After running low on open water races around NSW, I decided to see what else I could take on. The 20km Rottnest Channel has always looked too crowded, so I looked toward Lake Argyle in the Kimberley, Western Australia. At 1,000 km², Lake Argyle holds 0.7 million mega litres (8.6 million acre feet) of water. This is over 18 times the volume of water contained in Sydney Harbour. If the lake ever floods to its maximum capacity then the volume will more than triple – Sydney Harbour could be filled more than 70 times. The 35,000 crocodiles it is home to would be the least of my worries…
I was lucky enough to have registered, with the race selling out in two hours. Ten months of training saw me turn over endless hours staring at a black line and numerous 10km fresh water races, including Lake Burley Griffin and Lake Talbot. I probably put more stress on myself than was necessary – working full time, studying and trying building my photography career probably didn’t help.
While training seemed to go forever, with hours increasing at the pool, my social life slowly deteriorating, and work becoming less of a priority, the swim was approaching fast. My support crew included my Dad (Chop Chop). Chop packed up his ute with all my gear, and his gear, in preparation to drive across Australia – from Sydney to the Kimberley. I should mention that Chop had never actually seen me swim or surf before. And, despite not being able to swim himself, got his boat licence to be the c’pn of my support crew. I think he naively thought this would be the only time I would do something like this. Luckily, I was able to utilise his skills as a doctor and physiologist to provide medical and nutrition support. My Mum decided not to go. Probably a sensible decision.
We set up tents and camped the night before at the edge of the lake. I remember Chop telling me that it was okay if I didn’t feel like competing or if I didn’t finish. He knew I was anxious. Despite the anxiety, I remember saying, “Don’t worry, I’ll finish it.” I didn’t sleep well that night. It was windy. The stars were incredible.
A perfect sunrise in the morning made the organisers and swimmers excited. The course, designed to have a tailwind the whole way, looked perfect. Everything was going to plan. We got on the tinny and started out toward the 20km start line. Somewhere along the way, an unseasonable torrential storm hit the lake. With no visibility, boats got lost finding their way to the start line. This delayed the swim and caused significant levels of anxiety. After finding our way through the storm to the start line, I dived in. The majority of swimmers were attempting the 20km race as a team or 10km race solo or as a team. Just six swimmers were attempting the 20km solo.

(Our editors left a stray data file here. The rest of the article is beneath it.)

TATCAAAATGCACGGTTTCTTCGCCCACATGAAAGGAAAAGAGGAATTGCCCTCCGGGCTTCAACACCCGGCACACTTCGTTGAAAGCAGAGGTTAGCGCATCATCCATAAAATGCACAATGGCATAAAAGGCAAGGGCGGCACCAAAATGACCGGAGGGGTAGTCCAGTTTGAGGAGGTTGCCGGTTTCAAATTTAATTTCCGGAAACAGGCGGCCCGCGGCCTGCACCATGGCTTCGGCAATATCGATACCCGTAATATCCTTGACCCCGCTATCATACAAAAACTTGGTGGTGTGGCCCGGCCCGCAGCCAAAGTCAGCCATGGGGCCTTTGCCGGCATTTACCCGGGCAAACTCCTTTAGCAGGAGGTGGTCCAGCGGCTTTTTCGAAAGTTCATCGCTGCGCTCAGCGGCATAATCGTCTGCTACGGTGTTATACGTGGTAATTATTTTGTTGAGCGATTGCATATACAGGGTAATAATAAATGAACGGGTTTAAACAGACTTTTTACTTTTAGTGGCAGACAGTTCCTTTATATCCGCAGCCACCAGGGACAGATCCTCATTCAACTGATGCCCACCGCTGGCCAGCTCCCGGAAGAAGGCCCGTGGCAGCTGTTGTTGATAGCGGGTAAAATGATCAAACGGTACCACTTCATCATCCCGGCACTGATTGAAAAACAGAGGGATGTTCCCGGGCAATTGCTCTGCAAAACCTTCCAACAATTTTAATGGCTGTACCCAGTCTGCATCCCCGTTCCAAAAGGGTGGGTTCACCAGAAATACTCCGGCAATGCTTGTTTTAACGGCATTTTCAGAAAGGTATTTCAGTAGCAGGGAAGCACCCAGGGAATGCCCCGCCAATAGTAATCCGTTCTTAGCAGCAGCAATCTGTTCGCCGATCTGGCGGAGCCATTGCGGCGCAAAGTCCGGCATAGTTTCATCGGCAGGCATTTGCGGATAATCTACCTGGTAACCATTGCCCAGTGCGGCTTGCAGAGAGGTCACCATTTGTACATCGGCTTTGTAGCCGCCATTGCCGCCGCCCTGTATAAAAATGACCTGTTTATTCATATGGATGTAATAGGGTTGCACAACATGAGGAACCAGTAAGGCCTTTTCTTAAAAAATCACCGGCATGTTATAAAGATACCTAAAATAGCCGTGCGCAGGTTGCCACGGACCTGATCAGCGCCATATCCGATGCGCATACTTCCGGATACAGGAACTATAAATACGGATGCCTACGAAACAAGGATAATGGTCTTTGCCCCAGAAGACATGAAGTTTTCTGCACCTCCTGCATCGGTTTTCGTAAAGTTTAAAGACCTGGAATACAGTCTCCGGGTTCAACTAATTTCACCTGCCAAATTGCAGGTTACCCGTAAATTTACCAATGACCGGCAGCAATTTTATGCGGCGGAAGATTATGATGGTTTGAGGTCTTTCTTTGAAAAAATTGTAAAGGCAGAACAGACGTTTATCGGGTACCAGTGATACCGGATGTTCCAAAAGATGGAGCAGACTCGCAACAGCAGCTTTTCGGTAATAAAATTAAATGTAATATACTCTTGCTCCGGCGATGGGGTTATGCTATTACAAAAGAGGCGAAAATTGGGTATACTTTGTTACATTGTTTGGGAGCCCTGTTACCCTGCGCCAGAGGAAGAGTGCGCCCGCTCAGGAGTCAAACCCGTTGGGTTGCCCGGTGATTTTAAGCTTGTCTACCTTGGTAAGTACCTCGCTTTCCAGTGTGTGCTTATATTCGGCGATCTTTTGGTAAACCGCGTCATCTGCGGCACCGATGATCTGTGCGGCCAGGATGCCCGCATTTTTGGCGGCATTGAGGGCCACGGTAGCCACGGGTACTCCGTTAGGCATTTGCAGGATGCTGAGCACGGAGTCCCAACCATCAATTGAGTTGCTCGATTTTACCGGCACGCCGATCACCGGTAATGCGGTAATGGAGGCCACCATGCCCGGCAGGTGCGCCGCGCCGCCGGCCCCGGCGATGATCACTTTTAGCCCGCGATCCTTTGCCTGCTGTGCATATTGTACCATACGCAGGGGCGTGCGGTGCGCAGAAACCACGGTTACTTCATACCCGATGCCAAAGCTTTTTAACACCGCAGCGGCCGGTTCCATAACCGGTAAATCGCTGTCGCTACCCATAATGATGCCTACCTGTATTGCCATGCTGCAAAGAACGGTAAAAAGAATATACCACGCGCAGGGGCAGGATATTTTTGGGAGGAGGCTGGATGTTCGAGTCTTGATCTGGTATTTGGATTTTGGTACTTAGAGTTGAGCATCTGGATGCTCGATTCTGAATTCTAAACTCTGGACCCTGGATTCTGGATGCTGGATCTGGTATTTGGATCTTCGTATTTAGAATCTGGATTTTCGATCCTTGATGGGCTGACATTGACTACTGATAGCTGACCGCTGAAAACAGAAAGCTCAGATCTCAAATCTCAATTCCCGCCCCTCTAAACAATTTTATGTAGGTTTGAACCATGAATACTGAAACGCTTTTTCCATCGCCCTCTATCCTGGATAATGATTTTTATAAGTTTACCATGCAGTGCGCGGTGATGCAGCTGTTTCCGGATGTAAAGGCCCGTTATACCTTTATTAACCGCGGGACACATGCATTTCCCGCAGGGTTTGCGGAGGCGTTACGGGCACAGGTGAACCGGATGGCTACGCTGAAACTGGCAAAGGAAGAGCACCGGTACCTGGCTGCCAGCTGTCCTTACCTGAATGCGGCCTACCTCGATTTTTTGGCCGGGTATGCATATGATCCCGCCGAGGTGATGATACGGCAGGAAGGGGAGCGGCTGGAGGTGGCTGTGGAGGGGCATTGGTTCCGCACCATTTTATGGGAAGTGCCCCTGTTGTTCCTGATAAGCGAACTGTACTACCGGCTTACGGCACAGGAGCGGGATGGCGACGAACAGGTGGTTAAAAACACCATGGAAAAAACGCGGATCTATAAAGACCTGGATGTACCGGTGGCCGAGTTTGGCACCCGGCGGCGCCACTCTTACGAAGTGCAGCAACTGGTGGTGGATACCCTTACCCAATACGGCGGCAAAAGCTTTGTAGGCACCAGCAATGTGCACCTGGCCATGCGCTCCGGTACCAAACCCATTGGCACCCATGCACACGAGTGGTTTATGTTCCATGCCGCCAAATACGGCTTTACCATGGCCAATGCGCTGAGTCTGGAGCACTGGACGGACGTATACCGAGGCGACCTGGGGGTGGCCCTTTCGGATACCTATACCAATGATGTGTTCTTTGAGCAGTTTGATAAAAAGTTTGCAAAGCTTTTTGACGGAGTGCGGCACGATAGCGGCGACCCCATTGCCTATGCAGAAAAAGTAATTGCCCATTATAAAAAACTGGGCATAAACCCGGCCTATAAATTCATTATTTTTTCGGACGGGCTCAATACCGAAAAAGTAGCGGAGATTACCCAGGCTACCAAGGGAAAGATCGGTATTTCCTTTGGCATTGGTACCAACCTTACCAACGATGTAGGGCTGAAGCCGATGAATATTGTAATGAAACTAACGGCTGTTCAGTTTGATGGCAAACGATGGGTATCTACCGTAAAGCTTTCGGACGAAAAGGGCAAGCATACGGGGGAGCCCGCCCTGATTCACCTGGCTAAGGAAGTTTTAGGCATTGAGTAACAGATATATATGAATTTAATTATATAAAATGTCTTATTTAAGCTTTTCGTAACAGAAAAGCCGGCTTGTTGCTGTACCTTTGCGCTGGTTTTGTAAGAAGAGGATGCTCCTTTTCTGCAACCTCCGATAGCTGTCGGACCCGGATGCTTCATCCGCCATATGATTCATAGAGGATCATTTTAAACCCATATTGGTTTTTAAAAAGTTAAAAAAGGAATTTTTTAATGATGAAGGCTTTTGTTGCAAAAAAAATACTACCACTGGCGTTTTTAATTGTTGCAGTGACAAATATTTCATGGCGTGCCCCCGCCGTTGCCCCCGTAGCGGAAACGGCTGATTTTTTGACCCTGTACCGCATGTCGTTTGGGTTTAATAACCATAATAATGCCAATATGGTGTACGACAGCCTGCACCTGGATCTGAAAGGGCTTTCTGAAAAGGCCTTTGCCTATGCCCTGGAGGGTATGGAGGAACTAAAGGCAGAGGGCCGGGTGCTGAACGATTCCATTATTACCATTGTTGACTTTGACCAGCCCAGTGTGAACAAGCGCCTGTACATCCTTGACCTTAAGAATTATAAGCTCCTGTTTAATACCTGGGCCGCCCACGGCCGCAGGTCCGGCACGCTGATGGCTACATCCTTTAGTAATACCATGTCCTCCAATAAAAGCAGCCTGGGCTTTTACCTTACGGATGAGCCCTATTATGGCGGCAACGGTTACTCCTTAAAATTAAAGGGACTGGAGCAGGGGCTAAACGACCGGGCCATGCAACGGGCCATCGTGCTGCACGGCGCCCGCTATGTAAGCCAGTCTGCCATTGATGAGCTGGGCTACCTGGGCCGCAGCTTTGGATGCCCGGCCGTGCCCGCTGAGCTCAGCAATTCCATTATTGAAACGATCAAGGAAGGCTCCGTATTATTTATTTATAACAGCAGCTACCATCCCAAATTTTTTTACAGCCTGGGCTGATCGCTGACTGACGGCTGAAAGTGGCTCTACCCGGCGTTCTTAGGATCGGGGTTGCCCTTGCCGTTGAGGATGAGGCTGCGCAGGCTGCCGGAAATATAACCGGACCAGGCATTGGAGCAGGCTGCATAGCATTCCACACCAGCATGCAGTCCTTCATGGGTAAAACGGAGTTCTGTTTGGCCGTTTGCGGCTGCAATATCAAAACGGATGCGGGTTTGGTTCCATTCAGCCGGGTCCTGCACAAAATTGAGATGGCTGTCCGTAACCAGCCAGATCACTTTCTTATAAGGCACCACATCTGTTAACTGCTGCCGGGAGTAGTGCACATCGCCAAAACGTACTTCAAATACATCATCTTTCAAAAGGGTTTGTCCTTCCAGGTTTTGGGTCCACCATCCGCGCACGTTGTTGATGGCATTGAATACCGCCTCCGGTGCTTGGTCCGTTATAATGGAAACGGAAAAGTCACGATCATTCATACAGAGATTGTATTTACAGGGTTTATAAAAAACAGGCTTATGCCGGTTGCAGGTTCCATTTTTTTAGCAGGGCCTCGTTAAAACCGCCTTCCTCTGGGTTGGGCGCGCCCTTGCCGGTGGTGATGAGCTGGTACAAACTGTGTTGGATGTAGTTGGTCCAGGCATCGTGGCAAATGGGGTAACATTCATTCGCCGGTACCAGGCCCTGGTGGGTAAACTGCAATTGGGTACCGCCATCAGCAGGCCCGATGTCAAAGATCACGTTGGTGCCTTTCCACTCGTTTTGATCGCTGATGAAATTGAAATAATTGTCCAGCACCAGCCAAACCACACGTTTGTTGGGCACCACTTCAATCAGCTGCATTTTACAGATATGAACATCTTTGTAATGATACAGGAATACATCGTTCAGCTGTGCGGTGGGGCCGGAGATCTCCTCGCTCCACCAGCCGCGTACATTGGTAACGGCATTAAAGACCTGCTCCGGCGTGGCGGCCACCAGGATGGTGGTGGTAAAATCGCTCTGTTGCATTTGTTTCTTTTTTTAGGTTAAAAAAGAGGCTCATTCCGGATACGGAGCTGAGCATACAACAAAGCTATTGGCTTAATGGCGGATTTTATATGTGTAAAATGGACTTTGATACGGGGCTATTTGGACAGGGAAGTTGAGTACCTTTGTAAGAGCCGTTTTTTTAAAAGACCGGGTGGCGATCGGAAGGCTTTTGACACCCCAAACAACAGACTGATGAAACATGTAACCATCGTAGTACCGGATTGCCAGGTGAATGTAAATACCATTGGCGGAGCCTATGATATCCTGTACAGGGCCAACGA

I’d expected to complete the first 10km in 2:30 or less. It took over 4 hours to knock that over. The headwinds were fierce. The waves and chop forced a technically inaccurate stroke, just to make it through. Chop said I was just pounding through the water. I remember swearing at myself and finding someone else to blame for making the decision to compete. It seemed the other swimmers attempting the 20km solo were incredibly experienced. I was taking a risk – just for something to do. I could hear Chop yelling at me and looking incredibly nervous.
At the 10km mark, I turned the sharp right to attempt the second 10km. It looked easy. The water appeared calm, the waves had ended. I thought the calmness would see me pull into the finish line in just a couple of hours. It was deceptive. The headwind was still there. And the still water was difficult to pull through. The resistance was enormous. I remember stopping and swearing words I’d never sworn before. Chop said I had 24 hours either side of the swim to say whatever the hell I wanted. So I went for it. It seemed like forever. It was.
My kayaker tolerated me.
I didn’t have as much water or nutrition as planned. Very little. I was dehydrated and tired. I was in pain and regretting everything – I just didn’t want to admit that to anyone. One of my friends couldn’t make the swim to be part of the support crew. I missed them. They would have calmed me down.
With 2km to go and limited time left, I managed to fix my stroke and just go for it. I thought the other 20km solo swimmers were hours ahead of me. As I approached the finish line, I started to cry. but I didn’t want people to see, so I stopped. So much had gone into this swim, so much emotion that could never be described. So much I couldn’t ever say.
I remember finishing the last 10km in about 3 hours, pulling my cap and goggles off and saying, “Fuck That”. The crowd laughed and poured me champagne. My time was recorded as 7:20:00. I was the 24th person to have ever completed the 20km solo. The other 20km solo swimmers weren’t that far ahead of me. One didn’t finish. We weren’t racing. You couldn’t in those conditions.
Chop looked at me from the tinny and, with pride, cried. I’d never seen that expression on his face. My support kayaker was the same.
If you knew the full story you’d understand.